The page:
Now that season 2 of Killing Eve is upon us—BBC America aired the season premiere on Sunday night—it’s as good a time as any to recognize that its creator, Phoebe Waller-Bridge, isn’t the only Phoebe who’s been instrumental to the show’s runaway success. Indeed, if anyone else could be called the show’s behind-the-scenes maestro, it just might be Phoebe de Gaye, its costume designer—and not just because of its reputation as the most fashionable show on television.
Rather than a distraction, or a product of women in the lead roles—at the show’s center is the unlikely obsession between the titular Eve Polastri, an MI5 agent played by Sandra Oh, and her would-be killer, Villanelle, an ultra-glamorous, probably psychopathic assassin played by Jodie Comer—style is merely fundamental to Eve and Villanelle’s chemistry. Just like us, Eve can’t help but marvel at Villanelle’s wardrobe of custom-dyed Burberry, brocade Dries Van Noten, satin Miu Miu, and leather J. W. Anderson, even after it becomes clear that they’re essential rewarded for and souvenirs of each of her kill. The difference being, of course, that Eve could soon become one of them. (Even if Villanelle—and her move to replace the contents of Eve’s suitcase with designer pieces like a Roland Mouret cocktail dress in exactly her size—has her experiencing the Stendhal syndrome.)
After the pastel pink confection of a Molly Goddard dress that Villanelle wore during an otherwise unnotable scene turned it into a standout fashion moment, it was only a matter of time before Villanelle was recognized for what she is: an assassin, yes, but also a street style star in the making. But that moment, a tease of which appears in the trailer for season 2, is not upon us just yet. Which brings us to our very first spoiler alert: Villanelle is not only alive (duh), but also amid a potentially great sartorial slump.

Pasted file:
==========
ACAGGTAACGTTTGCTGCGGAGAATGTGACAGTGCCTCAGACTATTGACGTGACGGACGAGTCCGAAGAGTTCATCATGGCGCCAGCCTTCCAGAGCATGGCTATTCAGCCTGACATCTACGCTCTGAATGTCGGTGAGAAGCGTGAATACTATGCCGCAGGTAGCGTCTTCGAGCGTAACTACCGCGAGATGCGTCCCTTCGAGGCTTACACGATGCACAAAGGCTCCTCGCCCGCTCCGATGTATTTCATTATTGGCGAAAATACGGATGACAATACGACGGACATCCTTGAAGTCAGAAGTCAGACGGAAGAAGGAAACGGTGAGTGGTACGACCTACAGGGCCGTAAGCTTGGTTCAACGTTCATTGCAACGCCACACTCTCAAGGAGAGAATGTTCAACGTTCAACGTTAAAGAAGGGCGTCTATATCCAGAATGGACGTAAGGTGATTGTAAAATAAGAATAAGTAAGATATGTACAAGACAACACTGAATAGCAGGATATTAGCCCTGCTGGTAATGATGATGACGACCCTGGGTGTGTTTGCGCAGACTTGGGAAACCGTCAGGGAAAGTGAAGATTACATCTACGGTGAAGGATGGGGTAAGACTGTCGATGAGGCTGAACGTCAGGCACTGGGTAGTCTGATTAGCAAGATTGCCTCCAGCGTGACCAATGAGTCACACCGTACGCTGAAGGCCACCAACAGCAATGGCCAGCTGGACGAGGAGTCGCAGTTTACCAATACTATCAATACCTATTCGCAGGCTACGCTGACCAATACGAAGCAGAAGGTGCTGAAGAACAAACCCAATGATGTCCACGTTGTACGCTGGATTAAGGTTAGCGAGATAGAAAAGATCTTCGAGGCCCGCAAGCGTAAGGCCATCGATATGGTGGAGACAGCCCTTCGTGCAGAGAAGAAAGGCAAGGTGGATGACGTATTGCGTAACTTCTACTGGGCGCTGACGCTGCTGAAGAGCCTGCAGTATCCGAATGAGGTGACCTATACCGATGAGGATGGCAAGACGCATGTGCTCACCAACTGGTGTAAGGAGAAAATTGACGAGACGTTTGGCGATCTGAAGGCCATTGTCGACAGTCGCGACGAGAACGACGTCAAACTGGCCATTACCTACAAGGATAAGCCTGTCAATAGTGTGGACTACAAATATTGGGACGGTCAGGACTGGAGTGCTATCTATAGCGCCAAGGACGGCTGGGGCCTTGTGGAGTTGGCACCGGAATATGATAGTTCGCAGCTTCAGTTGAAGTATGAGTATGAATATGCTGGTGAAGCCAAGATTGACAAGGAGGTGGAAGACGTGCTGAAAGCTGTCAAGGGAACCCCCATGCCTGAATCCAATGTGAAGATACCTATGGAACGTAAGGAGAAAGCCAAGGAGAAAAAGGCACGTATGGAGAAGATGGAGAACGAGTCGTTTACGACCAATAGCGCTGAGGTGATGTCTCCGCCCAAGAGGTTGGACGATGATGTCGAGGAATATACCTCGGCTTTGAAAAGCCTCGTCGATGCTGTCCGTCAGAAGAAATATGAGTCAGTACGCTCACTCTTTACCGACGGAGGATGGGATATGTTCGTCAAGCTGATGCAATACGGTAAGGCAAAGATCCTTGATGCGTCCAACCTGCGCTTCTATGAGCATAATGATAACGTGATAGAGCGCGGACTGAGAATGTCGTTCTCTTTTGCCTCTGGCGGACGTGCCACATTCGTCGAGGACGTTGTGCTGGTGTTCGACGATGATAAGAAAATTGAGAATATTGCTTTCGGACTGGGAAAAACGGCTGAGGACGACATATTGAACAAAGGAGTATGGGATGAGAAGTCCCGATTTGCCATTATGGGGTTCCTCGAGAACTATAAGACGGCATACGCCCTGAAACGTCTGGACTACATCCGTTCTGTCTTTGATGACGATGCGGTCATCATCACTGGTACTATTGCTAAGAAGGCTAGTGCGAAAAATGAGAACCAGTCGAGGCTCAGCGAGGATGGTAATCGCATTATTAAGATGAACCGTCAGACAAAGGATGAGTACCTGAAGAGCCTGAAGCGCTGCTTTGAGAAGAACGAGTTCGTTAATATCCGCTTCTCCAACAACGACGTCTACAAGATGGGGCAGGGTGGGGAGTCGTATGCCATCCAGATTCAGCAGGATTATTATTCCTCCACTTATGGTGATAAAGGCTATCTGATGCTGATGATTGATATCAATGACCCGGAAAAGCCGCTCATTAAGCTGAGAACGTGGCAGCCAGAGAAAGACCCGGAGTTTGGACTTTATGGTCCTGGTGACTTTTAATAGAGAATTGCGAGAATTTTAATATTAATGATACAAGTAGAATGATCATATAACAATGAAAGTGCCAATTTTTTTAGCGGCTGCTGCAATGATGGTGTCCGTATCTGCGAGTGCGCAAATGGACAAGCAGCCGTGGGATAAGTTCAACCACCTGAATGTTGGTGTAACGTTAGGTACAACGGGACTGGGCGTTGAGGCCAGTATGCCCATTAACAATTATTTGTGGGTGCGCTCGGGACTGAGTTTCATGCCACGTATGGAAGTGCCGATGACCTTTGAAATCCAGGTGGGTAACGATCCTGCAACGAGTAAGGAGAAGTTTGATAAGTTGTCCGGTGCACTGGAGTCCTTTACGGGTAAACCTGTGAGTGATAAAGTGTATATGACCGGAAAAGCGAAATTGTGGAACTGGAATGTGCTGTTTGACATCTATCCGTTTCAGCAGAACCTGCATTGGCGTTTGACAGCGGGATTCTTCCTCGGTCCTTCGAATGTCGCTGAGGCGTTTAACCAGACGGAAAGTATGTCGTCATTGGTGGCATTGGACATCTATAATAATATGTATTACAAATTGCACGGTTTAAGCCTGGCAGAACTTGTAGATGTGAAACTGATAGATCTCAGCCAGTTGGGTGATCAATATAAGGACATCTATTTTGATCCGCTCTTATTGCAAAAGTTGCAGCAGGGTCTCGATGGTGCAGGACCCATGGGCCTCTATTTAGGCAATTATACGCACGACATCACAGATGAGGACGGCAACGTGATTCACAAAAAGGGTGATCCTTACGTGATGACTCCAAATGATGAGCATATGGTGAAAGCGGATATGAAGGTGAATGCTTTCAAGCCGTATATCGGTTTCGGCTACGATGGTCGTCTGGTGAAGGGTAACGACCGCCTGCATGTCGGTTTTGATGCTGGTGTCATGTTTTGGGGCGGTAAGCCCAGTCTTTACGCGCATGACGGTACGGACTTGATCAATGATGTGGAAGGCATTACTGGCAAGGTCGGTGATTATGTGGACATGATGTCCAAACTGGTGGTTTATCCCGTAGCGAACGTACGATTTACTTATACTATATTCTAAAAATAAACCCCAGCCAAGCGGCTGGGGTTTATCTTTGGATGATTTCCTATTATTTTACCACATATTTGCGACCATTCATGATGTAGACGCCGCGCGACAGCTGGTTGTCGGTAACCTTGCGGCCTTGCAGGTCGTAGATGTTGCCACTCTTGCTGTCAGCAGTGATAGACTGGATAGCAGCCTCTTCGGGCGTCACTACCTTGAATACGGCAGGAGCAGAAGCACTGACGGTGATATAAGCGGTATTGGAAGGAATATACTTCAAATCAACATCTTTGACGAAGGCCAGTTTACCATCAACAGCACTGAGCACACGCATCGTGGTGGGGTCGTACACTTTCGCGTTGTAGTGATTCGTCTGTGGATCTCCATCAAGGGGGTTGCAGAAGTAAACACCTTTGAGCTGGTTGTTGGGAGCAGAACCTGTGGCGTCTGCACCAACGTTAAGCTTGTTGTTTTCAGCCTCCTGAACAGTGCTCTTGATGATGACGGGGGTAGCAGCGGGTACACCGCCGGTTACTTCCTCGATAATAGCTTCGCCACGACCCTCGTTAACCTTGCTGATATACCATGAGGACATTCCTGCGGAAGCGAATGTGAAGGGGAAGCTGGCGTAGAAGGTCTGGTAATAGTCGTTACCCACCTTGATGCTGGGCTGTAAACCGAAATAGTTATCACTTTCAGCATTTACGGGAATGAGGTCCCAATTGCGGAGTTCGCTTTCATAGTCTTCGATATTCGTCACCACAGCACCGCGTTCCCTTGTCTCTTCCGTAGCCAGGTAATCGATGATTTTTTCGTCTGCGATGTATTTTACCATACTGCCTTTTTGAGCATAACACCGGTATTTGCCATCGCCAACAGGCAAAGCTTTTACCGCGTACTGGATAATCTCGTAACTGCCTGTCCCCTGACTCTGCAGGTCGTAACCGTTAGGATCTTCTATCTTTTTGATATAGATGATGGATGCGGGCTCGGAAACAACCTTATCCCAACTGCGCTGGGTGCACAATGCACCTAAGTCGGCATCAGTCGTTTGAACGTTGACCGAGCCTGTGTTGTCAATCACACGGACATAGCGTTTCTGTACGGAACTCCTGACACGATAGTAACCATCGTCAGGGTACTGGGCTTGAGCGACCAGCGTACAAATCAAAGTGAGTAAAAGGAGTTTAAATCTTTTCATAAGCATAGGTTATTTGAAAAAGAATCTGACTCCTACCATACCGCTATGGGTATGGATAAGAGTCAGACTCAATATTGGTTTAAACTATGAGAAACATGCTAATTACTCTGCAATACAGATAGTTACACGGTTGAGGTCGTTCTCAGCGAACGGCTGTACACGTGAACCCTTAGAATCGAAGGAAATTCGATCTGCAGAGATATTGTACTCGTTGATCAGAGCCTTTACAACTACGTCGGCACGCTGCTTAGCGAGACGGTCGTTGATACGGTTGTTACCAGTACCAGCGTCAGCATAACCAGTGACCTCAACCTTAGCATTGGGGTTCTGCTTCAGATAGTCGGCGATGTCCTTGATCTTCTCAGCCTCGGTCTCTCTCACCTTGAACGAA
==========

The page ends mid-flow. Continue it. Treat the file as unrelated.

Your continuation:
After putting some distance between herself and her couture-filled Parisian apartment—where, to both of their surprise, Eve stabbed her in the gut—Villanelle sets about attempting to clean her wound. Realizing that a bottle of liquor belonging to a sleeping homeless man probably wasn’t going to cut it in terms of dressing the injury, she then literally steals the coat off his back, thoroughly soaking it with blood before switching it out, just in time, for a disposable hospital gown.
Since Villanelle doesn’t precisely do pity, she deals with her uncomfortably proximity to another invalid—a boy recovering from a car crash that killed his entire family—by turning him into her pawn. But once he’s completed her mission of stealing her a nurse uniform that will help her pillage the hospital in relative peace, she encounters another hurdle: the fact that she can’t precisely wander the wards without attracting notice in bare feet.